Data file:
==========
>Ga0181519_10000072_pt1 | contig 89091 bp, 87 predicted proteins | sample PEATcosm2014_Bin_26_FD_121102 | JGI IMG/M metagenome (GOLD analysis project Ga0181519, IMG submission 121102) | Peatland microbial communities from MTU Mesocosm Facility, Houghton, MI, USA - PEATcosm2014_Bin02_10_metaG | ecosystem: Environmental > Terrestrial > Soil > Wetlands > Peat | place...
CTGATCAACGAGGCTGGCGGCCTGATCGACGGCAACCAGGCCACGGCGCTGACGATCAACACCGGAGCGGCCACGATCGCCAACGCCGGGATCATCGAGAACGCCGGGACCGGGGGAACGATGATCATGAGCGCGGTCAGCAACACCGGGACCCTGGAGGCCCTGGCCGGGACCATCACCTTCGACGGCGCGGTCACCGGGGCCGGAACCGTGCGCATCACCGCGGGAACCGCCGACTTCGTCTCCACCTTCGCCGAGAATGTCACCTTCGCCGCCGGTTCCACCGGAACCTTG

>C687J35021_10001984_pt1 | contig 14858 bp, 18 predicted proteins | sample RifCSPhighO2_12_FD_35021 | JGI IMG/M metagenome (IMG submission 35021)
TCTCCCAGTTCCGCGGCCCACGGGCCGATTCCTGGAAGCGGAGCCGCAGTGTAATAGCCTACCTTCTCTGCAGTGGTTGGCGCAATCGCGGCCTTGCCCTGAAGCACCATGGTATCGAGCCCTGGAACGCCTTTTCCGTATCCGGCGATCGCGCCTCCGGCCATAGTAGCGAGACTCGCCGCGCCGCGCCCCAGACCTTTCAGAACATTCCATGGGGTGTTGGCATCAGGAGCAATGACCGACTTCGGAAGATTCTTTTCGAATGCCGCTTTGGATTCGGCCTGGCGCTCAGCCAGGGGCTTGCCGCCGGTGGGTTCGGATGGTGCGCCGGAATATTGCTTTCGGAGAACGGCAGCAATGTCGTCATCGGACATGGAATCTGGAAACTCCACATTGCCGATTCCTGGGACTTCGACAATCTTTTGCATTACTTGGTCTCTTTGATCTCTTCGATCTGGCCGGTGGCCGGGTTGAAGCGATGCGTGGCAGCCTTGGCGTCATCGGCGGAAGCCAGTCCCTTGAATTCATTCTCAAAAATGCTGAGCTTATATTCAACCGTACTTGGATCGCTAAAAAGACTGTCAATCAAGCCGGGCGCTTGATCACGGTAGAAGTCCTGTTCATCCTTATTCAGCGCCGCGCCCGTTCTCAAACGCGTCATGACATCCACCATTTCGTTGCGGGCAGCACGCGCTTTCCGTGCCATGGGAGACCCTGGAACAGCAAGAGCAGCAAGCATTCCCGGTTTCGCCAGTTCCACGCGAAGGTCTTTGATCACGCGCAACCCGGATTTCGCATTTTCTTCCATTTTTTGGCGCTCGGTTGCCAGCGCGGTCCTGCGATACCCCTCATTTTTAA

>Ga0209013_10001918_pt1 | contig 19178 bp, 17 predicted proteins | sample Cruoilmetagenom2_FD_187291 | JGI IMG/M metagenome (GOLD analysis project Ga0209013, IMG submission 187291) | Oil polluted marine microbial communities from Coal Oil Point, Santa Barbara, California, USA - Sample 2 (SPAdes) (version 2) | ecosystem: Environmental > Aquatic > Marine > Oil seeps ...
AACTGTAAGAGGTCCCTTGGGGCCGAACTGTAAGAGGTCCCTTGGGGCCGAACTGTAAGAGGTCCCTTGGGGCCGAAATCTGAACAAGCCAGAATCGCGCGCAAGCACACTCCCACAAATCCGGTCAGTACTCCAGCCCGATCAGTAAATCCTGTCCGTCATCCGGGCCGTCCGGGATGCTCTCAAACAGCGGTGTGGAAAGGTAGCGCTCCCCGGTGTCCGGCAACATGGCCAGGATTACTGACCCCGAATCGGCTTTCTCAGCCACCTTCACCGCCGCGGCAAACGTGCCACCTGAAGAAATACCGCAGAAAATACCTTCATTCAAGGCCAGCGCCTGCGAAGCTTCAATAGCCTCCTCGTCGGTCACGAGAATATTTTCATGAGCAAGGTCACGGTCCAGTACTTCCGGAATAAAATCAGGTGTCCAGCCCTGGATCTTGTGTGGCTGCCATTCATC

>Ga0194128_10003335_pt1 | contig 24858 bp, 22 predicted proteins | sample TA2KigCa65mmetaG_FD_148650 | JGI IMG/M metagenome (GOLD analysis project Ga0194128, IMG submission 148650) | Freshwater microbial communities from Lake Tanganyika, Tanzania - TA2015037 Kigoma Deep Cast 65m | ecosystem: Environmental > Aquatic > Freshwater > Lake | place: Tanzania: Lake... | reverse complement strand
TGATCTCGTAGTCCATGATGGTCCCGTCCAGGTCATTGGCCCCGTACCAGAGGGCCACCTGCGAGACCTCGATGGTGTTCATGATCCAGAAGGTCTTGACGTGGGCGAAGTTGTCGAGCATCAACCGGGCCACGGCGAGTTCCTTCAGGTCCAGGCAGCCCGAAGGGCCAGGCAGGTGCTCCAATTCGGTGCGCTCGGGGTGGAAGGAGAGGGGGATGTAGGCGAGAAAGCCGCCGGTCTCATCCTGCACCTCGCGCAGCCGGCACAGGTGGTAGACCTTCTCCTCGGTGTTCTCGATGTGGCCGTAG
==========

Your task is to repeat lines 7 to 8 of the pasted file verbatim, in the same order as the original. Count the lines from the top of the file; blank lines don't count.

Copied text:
>Ga0194128_10003335_pt1 | contig 24858 bp, 22 predicted proteins | sample TA2KigCa65mmetaG_FD_148650 | JGI IMG/M metagenome (GOLD analysis project Ga0194128, IMG submission 148650) | Freshwater microbial communities from Lake Tanganyika, Tanzania - TA2015037 Kigoma Deep Cast 65m | ecosystem: Environmental > Aquatic > Freshwater > Lake | place: Tanzania: Lake... | reverse complement strand
TGATCTCGTAGTCCATGATGGTCCCGTCCAGGTCATTGGCCCCGTACCAGAGGGCCACCTGCGAGACCTCGATGGTGTTCATGATCCAGAAGGTCTTGACGTGGGCGAAGTTGTCGAGCATCAACCGGGCCACGGCGAGTTCCTTCAGGTCCAGGCAGCCCGAAGGGCCAGGCAGGTGCTCCAATTCGGTGCGCTCGGGGTGGAAGGAGAGGGGGATGTAGGCGAGAAAGCCGCCGGTCTCATCCTGCACCTCGCGCAGCCGGCACAGGTGGTAGACCTTCTCCTCGGTGTTCTCGATGTGGCCGTAG